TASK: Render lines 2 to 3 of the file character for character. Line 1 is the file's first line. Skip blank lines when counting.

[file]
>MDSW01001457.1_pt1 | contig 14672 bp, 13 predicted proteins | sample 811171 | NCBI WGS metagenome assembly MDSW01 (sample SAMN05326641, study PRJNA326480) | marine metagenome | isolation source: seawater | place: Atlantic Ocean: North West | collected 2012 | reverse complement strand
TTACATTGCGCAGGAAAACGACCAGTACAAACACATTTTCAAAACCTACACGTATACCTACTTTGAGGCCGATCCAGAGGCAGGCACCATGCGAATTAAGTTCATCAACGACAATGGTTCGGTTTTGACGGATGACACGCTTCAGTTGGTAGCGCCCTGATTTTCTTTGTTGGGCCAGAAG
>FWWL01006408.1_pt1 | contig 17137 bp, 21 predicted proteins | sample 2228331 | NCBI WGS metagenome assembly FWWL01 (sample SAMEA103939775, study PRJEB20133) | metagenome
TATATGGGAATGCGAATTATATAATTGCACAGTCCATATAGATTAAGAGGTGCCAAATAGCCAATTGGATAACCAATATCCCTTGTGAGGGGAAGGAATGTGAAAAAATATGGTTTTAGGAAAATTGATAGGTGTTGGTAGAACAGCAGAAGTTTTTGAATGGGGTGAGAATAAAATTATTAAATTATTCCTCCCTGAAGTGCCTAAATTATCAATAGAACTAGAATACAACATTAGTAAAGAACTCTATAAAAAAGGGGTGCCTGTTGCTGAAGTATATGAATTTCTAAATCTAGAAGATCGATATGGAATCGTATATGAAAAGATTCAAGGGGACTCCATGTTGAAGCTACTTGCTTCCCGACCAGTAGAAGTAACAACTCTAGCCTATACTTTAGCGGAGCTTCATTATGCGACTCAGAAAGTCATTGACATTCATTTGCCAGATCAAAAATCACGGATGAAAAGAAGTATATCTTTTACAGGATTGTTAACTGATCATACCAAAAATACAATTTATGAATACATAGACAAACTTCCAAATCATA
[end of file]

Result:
TTACATTGCGCAGGAAAACGACCAGTACAAACACATTTTCAAAACCTACACGTATACCTACTTTGAGGCCGATCCAGAGGCAGGCACCATGCGAATTAAGTTCATCAACGACAATGGTTCGGTTTTGACGGATGACACGCTTCAGTTGGTAGCGCCCTGATTTTCTTTGTTGGGCCAGAAG
>FWWL01006408.1_pt1 | contig 17137 bp, 21 predicted proteins | sample 2228331 | NCBI WGS metagenome assembly FWWL01 (sample SAMEA103939775, study PRJEB20133) | metagenome